PocketGBA offers the best performance of any Gameboy Advance emulator around, hands down. Like FPSCE, there's a hardware accelerated version available for Dell Axim X50v/X51v owners, which boosts performance a bit more.
The emulator is extraordinarily customizable. Like most of the emulators listed here, you can set hardware buttons to act as joystick buttons. But you can also arrange buttons on screen in a variety of ways.
You can play in portrait or landscape mode, but I find it pretty difficult to press the buttons in landscape. And while most Windows Mobile PDAs have about the same number of buttons as a Gameboy Advance, two of those buttons are usually awkwardly placed on the side of the device. So if you want to play a game that makes frequent use of the L and R buttons, you may need to tap the screen to hit those buttons, and even then you may run into problems.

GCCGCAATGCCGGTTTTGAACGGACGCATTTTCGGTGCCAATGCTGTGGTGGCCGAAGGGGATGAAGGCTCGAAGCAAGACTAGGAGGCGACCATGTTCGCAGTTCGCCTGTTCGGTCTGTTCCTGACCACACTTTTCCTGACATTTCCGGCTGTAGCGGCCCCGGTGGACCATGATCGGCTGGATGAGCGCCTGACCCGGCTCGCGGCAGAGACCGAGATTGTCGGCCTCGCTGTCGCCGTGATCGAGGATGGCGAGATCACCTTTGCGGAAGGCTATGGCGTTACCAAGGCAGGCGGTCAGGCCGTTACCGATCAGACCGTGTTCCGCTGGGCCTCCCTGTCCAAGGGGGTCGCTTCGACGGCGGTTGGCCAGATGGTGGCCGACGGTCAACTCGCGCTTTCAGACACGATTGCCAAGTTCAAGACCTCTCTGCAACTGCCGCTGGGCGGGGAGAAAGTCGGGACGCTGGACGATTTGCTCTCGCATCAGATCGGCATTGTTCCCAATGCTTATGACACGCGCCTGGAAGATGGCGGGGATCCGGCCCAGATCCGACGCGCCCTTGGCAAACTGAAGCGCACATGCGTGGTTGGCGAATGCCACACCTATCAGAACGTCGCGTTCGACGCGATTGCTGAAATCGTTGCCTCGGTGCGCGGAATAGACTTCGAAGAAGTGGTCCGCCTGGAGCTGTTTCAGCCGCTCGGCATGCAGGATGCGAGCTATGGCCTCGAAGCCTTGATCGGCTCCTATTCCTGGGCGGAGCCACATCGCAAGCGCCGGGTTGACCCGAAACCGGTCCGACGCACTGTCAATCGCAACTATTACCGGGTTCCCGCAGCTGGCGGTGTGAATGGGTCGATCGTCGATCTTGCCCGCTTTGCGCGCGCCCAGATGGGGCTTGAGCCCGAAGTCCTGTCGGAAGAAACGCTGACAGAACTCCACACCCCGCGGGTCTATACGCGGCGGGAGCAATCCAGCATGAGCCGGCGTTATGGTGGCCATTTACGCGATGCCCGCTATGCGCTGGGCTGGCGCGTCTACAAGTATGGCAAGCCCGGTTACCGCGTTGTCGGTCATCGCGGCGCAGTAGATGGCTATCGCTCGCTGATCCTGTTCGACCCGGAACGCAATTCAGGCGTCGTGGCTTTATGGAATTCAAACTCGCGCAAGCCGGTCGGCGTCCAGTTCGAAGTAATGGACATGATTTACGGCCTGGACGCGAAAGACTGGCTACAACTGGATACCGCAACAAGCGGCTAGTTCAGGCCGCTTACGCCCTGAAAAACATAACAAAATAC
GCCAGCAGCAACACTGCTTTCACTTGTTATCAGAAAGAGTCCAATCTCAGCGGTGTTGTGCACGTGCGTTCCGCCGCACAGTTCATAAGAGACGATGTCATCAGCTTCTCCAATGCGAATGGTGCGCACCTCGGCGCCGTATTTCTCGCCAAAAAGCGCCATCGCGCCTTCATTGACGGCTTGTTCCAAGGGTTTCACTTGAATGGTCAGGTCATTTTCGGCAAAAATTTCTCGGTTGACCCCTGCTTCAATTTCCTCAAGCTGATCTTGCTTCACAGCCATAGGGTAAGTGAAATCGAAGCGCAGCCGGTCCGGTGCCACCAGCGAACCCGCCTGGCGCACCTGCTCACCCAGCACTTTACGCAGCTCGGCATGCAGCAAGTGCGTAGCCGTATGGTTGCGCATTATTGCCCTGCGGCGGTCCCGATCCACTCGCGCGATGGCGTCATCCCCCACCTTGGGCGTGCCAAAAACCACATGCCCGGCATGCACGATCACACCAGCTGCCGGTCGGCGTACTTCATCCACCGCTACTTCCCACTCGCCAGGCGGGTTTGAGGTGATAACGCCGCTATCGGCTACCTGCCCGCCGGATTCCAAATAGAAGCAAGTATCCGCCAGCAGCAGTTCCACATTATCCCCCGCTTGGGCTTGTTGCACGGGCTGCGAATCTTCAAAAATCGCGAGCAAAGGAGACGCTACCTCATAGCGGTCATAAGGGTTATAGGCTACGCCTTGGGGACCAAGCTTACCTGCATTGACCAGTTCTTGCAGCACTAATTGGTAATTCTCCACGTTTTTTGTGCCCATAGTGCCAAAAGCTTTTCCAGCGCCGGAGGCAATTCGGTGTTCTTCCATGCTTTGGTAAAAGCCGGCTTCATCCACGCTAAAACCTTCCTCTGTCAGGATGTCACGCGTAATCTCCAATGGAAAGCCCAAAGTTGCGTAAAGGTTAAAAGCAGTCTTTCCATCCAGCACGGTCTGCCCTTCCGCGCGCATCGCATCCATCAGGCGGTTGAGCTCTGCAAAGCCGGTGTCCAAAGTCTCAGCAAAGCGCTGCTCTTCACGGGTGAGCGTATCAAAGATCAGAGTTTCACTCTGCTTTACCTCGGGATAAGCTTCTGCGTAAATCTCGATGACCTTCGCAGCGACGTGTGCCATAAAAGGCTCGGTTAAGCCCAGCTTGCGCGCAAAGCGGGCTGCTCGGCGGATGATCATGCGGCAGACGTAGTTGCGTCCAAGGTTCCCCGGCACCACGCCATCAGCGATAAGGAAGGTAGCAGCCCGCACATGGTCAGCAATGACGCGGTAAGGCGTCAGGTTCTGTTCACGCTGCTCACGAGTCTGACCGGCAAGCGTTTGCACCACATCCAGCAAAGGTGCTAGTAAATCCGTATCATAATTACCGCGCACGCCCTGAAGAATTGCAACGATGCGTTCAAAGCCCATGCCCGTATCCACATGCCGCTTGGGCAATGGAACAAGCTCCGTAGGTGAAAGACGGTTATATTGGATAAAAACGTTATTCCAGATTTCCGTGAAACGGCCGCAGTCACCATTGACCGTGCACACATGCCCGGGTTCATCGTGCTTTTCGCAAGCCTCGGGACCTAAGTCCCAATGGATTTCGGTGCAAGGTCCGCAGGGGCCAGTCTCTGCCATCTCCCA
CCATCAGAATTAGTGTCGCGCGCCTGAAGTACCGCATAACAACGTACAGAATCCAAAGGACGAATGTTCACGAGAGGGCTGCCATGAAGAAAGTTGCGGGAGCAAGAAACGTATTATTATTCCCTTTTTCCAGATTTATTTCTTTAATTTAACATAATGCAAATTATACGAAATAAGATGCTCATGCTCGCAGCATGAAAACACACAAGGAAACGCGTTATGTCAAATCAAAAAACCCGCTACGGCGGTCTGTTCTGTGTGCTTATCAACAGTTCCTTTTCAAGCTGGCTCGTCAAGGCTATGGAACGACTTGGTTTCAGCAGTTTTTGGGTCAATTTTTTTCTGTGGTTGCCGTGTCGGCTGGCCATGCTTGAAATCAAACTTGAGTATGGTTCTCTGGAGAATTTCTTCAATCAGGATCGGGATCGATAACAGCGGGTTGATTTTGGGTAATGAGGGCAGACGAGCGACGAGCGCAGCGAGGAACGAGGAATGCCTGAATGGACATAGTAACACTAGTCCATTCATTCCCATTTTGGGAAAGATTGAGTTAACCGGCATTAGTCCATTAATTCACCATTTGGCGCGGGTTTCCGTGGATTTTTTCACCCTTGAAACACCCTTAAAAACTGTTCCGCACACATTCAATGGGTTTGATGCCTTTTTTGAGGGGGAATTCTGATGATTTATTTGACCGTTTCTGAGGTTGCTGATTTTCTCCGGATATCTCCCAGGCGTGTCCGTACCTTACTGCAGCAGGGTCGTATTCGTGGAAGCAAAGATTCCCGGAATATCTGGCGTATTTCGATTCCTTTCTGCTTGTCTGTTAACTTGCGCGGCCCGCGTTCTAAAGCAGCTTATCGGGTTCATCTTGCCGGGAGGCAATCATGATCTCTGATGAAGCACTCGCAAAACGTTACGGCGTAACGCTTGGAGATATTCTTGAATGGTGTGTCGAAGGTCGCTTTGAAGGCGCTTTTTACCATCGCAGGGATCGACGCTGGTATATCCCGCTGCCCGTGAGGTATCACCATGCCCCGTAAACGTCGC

For that reason, PocketGBA is another impressive emulator that's best used for playing racing and RPG games.
Raise your hand if you've got a Super Nintendo hidden away in your closet in case you have a sudden urge to play the original Mario Kart or Final Fantasy III. Okay, we can't see you, cause this is a blog, but feel free to leave a comment.
Anyway, you can relive your glory days with PocketSNES. There's not too much to say about PocketSNES other than the fact that it works. You get 9 save state slots for those times when you can't get to a save point but you've got to jump off the subway.